For the prosecutor, Robert H. McCarter (Philip J. Schotland and Ferdinand D. Masucci, on the brief).
For the defendant, Thomas M. Kane (Frank A. Boettner, on the brief).
Before Justices Trenchard, Heher and Perskie.
The opinion of the court was delivered by
HEHER, J. Upon allegations of misconduct, which the departmental head found were sustained by the evidence,
prosecutor was removed from the office of judge of the Third Criminal Court of the city of Newark. Challenging the legality of the ouster, he sued out this certiorari, and now urges that the evidence is insufficient to support the judgment. It seems to be conceded that the power of removal for just cause resides in the director of public safety.
There are three charges of misconduct, variously stated, viz.:
(1) That prosecutor, with intent to cheat and defraud, did, on March 21st, 1934, while holding the mentioned office, falsely represent to one Joseph Galante that he "could obtain for the said Joseph Galante a permit for the use of the Centre Market plaza, * * * property of the city of Newark, for the purpose of selling flowers during the Easter season of the year 1934, and that the cost thereof would be $100," well knowing that a municipal ordinance relating to "transient merchants and itinerant vendors" provided for the granting of such licenses by the director of public safety, and, in such event, the payment by the licensee to the municipality of a fee of $300, and the posting of a bond; as a result of which Galante paid to prosecutor the sum of $100, of which the latter paid $50 to the municipality, and "fraudulently converted to his own use the sum of $50;" and that prosecutor did not apply to the director of public safety for the permit, but secured or caused to be secured a receipt from the department of parks and public property for $50, for rent of space in the Centre Market plaza, which he represented to Galante "to be the proper and sufficient permit or license for the sale of flowers;"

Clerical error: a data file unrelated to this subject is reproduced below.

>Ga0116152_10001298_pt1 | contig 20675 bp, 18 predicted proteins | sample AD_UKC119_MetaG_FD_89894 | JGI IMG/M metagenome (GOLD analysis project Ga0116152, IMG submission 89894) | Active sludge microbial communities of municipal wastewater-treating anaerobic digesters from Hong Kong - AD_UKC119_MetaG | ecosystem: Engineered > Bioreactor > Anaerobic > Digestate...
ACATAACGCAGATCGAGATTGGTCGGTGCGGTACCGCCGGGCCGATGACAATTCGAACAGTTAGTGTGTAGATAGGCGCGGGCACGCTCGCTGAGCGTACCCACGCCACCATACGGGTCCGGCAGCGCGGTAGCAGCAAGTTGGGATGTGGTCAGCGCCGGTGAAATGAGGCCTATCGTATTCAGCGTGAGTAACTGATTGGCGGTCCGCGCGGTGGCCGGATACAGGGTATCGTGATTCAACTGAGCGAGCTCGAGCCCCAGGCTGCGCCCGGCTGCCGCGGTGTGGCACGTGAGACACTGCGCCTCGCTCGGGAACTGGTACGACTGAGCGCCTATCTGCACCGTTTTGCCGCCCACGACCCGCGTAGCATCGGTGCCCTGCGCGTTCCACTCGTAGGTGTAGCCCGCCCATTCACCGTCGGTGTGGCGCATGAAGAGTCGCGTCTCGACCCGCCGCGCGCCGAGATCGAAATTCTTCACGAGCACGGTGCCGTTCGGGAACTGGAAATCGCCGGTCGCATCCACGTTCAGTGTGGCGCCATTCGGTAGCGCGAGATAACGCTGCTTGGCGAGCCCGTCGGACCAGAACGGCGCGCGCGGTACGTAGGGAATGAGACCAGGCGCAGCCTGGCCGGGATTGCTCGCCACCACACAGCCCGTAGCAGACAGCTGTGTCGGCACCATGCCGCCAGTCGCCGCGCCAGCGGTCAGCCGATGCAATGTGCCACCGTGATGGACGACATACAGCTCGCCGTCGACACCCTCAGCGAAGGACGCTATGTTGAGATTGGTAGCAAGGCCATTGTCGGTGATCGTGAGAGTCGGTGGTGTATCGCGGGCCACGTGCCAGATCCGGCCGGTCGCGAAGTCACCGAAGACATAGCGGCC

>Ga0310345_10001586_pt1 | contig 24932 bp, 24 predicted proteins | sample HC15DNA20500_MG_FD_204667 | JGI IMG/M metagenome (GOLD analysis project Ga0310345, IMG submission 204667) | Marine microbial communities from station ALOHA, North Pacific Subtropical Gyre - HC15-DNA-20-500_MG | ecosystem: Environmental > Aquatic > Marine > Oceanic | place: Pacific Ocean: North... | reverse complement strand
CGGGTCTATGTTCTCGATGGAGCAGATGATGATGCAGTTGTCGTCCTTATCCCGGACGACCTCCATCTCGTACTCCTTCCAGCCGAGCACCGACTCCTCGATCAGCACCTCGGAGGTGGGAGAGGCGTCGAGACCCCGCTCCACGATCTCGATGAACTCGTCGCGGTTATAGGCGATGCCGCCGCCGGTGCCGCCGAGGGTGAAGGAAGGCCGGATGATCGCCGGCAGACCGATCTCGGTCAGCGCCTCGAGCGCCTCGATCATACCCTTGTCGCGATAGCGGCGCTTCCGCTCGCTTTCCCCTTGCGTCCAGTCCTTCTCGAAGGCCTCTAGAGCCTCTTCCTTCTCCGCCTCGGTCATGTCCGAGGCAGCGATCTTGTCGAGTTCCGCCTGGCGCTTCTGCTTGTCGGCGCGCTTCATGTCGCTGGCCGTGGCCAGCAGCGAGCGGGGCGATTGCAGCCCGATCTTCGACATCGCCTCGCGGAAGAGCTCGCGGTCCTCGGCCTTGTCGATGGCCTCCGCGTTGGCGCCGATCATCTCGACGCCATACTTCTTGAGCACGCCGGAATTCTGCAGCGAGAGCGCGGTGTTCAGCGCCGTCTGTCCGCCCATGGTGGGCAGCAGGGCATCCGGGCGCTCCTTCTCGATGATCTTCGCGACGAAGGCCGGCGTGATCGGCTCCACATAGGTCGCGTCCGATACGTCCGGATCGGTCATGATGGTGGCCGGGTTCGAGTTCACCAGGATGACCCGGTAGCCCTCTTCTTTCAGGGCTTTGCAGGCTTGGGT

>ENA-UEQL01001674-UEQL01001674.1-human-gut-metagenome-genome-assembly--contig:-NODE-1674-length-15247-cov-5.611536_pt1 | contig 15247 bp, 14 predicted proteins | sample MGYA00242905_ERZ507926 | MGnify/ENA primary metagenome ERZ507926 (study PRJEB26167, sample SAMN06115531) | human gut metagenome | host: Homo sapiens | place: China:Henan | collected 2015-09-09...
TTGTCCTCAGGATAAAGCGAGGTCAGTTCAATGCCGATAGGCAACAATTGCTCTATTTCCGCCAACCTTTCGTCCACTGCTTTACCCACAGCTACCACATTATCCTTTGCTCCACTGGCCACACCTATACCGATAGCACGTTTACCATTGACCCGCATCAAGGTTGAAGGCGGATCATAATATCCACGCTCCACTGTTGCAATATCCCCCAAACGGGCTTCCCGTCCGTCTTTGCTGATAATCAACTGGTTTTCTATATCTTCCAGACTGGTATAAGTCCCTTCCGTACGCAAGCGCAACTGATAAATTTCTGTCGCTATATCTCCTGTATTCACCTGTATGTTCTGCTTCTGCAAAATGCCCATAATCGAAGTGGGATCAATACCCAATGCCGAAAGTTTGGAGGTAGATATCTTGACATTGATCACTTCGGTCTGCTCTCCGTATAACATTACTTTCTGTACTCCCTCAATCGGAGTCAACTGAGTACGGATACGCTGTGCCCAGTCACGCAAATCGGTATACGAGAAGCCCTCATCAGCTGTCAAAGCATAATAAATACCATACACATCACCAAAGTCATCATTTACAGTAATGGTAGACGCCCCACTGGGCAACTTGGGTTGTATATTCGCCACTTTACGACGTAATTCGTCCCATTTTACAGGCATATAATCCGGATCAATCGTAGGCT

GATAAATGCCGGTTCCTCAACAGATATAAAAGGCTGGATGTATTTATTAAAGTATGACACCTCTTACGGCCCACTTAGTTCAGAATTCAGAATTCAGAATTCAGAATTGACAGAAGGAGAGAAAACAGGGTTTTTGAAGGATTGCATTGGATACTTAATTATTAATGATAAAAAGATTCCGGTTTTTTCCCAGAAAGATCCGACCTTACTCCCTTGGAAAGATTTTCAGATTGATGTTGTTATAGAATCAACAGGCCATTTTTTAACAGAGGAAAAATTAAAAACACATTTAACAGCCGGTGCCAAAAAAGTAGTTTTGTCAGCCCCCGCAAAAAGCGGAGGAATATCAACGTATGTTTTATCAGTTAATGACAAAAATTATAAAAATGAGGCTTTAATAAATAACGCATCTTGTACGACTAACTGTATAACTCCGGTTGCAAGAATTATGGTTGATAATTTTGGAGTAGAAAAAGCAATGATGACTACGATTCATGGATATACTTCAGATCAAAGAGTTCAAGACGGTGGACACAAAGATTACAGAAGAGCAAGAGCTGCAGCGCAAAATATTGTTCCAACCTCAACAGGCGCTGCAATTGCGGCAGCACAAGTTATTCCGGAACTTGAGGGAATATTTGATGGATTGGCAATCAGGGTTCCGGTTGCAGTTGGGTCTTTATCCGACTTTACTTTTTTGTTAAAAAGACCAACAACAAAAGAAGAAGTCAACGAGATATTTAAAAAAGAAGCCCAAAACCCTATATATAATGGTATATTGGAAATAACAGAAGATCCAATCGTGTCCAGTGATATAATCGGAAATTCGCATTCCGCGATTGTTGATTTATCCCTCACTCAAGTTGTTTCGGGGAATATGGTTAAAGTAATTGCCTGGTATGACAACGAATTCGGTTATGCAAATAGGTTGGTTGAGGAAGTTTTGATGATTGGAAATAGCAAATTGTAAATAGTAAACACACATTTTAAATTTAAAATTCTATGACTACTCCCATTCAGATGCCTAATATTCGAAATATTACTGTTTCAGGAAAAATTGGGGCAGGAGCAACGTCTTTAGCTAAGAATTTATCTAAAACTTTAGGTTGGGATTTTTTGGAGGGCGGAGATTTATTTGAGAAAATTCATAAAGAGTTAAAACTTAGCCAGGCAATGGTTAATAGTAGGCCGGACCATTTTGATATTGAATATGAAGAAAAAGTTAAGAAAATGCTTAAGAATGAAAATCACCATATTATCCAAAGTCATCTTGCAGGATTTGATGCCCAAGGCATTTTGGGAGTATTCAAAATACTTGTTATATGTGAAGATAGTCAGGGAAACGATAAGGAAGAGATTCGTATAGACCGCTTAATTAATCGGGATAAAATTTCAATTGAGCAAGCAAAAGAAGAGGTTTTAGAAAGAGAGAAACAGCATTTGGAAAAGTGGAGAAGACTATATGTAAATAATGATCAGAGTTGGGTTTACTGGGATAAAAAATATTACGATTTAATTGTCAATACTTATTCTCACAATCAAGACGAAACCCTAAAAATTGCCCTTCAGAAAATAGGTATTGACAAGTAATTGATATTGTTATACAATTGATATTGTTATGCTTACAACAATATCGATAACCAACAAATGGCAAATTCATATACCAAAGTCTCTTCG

(2) That prosecutor, "contrary to and in violation of" the Motor Vehicle act (Pamph. L. 1921, p. 643, as amended by chapter 171 of the laws of 1931, Pamph. L. 1931, p. 347), released from imprisonment, on the day following their commitment, under a suspension of sentence, two men, Manna and Rutigliano, each of whom had been convicted on December 5th, 1933, upon a complaint charging that Manna, in violation of subdivision 2 of section 10 of the Motor Vehicle act (Pamph. L. 1931, pp. 347, 357), procured Rutigliano to
impersonate him in an examination conducted to determine his fitness to operate a motor vehicle, and committed to jail for a term of thirty days, in default of the payment of a fine of $200; and that he (Villani) untruthfully reported to the commissioner of motor vehicles that each defendant ...